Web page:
Have a blessed day.

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  5. Just linked up to you today :)

    And I'm with you on the news. Eidolons above said it perfectly. My empathy turns sadness, then to guilt, then worry. I remember when we moved to our last "new town". There was a series of truly tragic events, both local and national all at once, and it really affected how I felt about where we were living. I spent a lot of sleepless nights worrying and thinking we had made a huge mistake in moving there. In reality, these things happen everywhere everyday, they are just magnified in a small town, and these ones happen to coincide with some really awful things going on in the country. Since becoming a Mom, I really find it hard not to let that kind of stuff settle in my mind. I just can't let it go. After that summer, I decided I was going to remove all things that didn't make me feel good. I hear what I need to know from my husband, but I don't watch the news, and I stopped watching TV shows that focused on worry and stress. And while I really miss Grey's Anatomy, I do believe the change has helped my overall well-being.

    I don't think there is any need for guilt when we see people suffering, as long as we are constantly grateful for how blessed we are :)

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  6. I feel many of the same things, and only recently started reading the newspaper (online) again after having my first son nearly five years ago -- and I used to be a reporter!

    This may sound a little petty in light of all the other goings on in the world, but this afternoon I am grateful that my boys have taken a break from picking at each other. It's been a rough few weeks. We're going to celebrate with puddle splashing later.

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  7. I know just what you mean...we listen to some NPR and have no television, so the images are kept to a minimum.
    Becoming a mother does just as you said - makes us even more sensitive to others' needs.
    Sometimes I just start crying thinking about the neglected babies in the world.

    We do have so much and are blessed and are thankful.
    Warm wishes, Tonya

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  8. I watch a lot of t.v. sitting on my couch with my child who needs to be held 80% of the time and she is almost 8 years old.........yep, I know. Anyway, I have heard and seen wayyyyy too much "reality' for a lifetime and can be kept awake thinking of children being abused. I have learned to quiet my mind as I know I cannot look after and save every single child. What I can do id be grateful that I live in Canada and have access to tremendous supports that help to keep my child at home with me. I am grateful for my exceptional health, my joy that I feel most days, clean air, good food, and doing the things that I love.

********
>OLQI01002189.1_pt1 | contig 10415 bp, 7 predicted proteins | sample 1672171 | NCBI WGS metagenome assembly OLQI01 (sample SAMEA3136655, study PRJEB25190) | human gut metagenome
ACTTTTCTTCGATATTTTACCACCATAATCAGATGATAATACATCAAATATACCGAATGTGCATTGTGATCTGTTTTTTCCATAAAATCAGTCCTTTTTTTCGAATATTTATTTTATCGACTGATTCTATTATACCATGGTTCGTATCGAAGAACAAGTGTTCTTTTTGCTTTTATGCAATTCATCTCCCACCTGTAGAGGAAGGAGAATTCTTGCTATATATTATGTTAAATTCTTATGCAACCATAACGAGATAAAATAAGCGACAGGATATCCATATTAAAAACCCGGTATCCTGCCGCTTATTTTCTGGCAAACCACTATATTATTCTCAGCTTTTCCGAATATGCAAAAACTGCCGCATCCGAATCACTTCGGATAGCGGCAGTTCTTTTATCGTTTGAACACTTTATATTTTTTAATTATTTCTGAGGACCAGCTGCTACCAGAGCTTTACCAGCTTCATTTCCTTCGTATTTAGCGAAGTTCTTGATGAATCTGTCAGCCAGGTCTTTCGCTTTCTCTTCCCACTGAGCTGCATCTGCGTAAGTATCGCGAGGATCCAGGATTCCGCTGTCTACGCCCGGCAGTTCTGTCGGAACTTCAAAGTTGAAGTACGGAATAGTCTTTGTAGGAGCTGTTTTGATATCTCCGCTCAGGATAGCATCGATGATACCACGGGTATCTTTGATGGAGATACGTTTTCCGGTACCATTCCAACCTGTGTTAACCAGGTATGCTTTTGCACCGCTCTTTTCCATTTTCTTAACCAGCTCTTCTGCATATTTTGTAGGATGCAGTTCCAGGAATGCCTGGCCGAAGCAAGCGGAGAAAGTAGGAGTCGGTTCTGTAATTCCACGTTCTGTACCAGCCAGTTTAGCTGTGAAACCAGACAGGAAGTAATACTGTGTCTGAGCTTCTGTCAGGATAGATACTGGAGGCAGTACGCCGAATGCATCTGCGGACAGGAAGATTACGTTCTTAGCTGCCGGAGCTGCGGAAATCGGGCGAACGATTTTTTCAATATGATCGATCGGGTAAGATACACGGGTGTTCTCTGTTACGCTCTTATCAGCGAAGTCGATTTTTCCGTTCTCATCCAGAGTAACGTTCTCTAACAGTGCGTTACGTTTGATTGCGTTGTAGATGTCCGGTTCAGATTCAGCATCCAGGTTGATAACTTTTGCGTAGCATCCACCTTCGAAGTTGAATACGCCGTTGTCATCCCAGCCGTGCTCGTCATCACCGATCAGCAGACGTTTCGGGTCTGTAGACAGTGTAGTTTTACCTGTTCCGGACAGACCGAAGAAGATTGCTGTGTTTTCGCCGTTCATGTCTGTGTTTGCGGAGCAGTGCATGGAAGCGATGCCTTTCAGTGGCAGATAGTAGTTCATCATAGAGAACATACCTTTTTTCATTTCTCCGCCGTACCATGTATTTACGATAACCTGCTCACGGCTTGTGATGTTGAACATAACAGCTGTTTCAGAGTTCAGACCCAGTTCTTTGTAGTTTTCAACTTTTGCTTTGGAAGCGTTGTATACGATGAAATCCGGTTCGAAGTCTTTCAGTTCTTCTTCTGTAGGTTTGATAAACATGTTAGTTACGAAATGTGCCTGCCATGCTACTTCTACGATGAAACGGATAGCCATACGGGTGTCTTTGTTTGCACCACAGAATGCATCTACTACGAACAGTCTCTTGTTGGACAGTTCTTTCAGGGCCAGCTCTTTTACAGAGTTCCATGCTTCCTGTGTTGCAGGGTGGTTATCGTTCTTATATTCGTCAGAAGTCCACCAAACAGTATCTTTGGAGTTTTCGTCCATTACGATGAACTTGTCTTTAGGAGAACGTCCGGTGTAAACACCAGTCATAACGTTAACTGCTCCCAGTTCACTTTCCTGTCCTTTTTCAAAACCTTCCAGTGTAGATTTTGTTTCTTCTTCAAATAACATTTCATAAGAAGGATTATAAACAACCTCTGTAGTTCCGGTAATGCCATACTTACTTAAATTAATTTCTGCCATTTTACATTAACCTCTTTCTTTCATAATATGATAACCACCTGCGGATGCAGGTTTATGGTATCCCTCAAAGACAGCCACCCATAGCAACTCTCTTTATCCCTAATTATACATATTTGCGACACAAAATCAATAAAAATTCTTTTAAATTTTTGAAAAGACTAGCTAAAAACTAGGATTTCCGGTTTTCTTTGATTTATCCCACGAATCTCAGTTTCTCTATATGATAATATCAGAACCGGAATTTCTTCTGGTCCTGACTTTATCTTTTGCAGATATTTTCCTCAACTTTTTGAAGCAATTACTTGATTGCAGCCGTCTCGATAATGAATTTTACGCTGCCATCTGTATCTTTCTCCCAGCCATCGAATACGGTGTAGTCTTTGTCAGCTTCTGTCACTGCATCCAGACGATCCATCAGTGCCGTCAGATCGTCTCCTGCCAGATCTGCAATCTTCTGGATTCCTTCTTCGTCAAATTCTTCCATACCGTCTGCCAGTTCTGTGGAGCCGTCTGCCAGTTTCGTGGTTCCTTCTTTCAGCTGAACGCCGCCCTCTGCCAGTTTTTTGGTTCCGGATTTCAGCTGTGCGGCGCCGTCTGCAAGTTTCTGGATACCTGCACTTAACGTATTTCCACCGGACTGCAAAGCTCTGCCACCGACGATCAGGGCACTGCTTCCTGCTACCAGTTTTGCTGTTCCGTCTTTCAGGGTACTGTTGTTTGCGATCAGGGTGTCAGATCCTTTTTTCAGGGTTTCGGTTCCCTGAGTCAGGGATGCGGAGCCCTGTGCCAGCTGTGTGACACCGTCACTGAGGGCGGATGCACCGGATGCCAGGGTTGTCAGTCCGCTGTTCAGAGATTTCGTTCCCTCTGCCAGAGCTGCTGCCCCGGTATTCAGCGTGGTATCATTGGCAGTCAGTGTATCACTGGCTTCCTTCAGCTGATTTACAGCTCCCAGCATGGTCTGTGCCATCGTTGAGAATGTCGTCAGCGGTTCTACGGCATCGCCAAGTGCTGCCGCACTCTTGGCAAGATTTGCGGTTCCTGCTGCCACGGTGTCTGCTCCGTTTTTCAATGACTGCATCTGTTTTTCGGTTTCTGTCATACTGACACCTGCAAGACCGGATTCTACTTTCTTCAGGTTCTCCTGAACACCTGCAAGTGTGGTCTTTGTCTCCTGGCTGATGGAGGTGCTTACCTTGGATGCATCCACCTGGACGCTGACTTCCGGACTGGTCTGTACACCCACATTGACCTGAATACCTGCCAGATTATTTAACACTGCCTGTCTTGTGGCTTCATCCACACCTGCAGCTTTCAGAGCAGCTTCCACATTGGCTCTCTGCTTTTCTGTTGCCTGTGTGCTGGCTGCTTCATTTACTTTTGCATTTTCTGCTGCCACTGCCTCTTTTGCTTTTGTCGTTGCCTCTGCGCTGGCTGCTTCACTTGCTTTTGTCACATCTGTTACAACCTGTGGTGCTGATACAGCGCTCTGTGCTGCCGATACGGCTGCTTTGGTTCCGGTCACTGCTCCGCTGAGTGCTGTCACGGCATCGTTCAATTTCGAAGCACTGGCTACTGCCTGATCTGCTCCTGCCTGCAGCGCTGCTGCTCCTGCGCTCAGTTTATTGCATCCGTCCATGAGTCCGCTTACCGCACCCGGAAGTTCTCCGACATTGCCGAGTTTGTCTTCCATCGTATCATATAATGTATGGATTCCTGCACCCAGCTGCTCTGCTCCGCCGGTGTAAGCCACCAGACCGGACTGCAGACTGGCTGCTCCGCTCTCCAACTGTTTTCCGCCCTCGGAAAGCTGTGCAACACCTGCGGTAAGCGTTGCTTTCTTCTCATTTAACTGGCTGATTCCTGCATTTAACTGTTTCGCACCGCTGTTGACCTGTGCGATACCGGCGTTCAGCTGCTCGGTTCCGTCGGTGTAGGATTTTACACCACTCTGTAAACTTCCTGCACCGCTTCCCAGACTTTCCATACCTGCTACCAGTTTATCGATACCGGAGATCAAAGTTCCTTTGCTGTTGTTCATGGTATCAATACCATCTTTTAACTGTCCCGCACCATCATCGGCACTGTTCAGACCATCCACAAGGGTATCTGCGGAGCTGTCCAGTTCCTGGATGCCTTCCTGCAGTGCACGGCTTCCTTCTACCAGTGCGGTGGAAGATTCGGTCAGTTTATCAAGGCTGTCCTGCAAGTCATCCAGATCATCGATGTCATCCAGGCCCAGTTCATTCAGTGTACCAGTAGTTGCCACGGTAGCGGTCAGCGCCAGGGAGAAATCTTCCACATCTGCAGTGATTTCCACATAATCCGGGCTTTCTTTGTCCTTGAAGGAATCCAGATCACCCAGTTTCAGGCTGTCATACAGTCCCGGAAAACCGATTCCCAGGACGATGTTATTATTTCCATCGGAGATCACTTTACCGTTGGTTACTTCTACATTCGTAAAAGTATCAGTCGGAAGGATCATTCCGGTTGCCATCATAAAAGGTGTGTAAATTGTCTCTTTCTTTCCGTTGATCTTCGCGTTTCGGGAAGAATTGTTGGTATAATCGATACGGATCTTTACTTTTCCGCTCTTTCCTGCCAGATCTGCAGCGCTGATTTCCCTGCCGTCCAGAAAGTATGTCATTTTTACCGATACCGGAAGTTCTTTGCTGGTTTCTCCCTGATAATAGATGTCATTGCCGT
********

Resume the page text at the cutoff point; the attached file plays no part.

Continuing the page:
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  9. By the way......my daughter has severe special needs. I don't hold her 80% of the time for shits and giggles :-)

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  10. I rarely follow the media news as it haunts me thereafter, and tends to leave me feeling powerless and paranoid.

    Today, I am grateful for a summer's worth of blessings. For being both exhausted and fulfilled by the riches of family and friends.

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  11. Thank you for the beautiful post. I am grateful for... so much...

    xo

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  12. My firstborn arrived just five days aftter 9/11. It was a really scary time to be bringing a baby into the world, Like world war 3 could be about to begin. Events completely beyond my little families control. I did the same thing and just tried to focus on the sweetness of life, the hope for humanity. The media was just replaying things over and over, endlessly playing the same horrific footage, it w in every paper, on the radio.... Quite hard to escape. Yet that very same day must have been momentous for others around the world for the exact opposite reasons. Some happy things must have happened to someone on the globe that day. Many wonderful things are happening every day that don't get reported. Big things and trivial little ones too.

    We subscribed to Positive News for a couple of years, it was really good to read about constructive human behaviour, about enterprising peoples and schemes, about hope and help and vision. Do you have that kind of paper over there?